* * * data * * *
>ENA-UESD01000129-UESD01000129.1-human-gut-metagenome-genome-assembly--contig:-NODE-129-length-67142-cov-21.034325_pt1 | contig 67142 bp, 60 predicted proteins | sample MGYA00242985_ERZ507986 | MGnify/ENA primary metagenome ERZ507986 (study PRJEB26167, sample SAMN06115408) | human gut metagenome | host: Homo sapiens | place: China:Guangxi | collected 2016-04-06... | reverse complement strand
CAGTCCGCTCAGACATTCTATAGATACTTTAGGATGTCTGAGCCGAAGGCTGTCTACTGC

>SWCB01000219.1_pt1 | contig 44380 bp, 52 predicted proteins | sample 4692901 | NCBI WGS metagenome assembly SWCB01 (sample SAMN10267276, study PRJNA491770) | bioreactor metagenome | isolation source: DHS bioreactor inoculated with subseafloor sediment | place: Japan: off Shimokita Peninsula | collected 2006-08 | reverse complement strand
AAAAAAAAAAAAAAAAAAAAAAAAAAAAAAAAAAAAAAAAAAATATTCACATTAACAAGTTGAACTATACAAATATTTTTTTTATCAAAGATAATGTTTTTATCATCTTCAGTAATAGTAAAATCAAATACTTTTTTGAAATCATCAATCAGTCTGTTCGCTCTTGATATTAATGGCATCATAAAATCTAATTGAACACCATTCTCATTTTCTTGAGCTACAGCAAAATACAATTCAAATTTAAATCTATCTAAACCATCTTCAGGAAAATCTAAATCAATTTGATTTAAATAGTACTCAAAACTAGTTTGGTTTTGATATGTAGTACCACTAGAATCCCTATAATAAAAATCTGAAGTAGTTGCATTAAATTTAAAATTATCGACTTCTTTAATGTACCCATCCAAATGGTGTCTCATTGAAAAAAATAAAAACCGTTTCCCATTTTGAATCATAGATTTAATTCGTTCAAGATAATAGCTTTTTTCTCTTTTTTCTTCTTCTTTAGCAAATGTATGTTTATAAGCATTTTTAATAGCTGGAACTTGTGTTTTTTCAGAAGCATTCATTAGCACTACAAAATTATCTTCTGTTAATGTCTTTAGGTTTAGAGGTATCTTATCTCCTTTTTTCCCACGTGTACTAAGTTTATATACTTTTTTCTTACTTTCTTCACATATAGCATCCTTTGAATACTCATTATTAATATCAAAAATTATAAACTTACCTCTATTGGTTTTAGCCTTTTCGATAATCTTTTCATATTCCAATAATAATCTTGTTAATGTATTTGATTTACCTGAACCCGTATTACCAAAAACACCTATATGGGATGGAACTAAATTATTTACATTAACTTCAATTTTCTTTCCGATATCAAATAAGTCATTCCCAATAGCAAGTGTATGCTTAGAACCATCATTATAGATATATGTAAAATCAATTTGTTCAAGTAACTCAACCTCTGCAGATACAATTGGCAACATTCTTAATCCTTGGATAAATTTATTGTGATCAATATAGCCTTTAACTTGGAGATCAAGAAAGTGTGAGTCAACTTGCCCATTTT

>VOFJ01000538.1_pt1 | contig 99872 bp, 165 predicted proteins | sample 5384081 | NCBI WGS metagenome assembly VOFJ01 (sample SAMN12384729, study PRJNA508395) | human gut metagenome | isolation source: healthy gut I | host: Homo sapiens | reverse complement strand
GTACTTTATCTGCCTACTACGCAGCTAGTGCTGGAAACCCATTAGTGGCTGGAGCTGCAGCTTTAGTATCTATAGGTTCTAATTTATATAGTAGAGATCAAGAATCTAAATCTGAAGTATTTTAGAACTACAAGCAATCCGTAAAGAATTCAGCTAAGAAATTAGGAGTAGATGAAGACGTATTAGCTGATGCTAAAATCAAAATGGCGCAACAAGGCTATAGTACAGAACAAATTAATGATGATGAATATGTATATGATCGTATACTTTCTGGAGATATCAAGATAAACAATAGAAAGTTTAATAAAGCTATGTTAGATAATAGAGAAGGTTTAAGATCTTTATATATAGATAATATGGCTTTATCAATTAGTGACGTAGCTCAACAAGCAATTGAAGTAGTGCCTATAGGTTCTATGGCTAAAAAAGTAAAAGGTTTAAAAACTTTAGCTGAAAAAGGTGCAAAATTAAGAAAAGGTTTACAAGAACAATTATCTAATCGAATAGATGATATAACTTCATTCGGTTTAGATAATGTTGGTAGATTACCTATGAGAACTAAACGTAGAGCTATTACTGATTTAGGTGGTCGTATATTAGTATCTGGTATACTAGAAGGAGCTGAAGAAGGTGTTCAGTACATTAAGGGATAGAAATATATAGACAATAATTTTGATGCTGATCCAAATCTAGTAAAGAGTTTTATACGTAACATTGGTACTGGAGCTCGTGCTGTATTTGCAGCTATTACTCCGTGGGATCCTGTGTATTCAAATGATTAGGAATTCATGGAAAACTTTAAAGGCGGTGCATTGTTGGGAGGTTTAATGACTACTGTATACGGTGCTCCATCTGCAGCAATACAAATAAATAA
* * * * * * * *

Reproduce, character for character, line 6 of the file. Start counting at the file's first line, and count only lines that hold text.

GTACTTTATCTGCCTACTACGCAGCTAGTGCTGGAAACCCATTAGTGGCTGGAGCTGCAGCTTTAGTATCTATAGGTTCTAATTTATATAGTAGAGATCAAGAATCTAAATCTGAAGTATTTTAGAACTACAAGCAATCCGTAAAGAATTCAGCTAAGAAATTAGGAGTAGATGAAGACGTATTAGCTGATGCTAAAATCAAAATGGCGCAACAAGGCTATAGTACAGAACAAATTAATGATGATGAATATGTATATGATCGTATACTTTCTGGAGATATCAAGATAAACAATAGAAAGTTTAATAAAGCTATGTTAGATAATAGAGAAGGTTTAAGATCTTTATATATAGATAATATGGCTTTATCAATTAGTGACGTAGCTCAACAAGCAATTGAAGTAGTGCCTATAGGTTCTATGGCTAAAAAAGTAAAAGGTTTAAAAACTTTAGCTGAAAAAGGTGCAAAATTAAGAAAAGGTTTACAAGAACAATTATCTAATCGAATAGATGATATAACTTCATTCGGTTTAGATAATGTTGGTAGATTACCTATGAGAACTAAACGTAGAGCTATTACTGATTTAGGTGGTCGTATATTAGTATCTGGTATACTAGAAGGAGCTGAAGAAGGTGTTCAGTACATTAAGGGATAGAAATATATAGACAATAATTTTGATGCTGATCCAAATCTAGTAAAGAGTTTTATACGTAACATTGGTACTGGAGCTCGTGCTGTATTTGCAGCTATTACTCCGTGGGATCCTGTGTATTCAAATGATTAGGAATTCATGGAAAACTTTAAAGGCGGTGCATTGTTGGGAGGTTTAATGACTACTGTATACGGTGCTCCATCTGCAGCAATACAAATAAATAA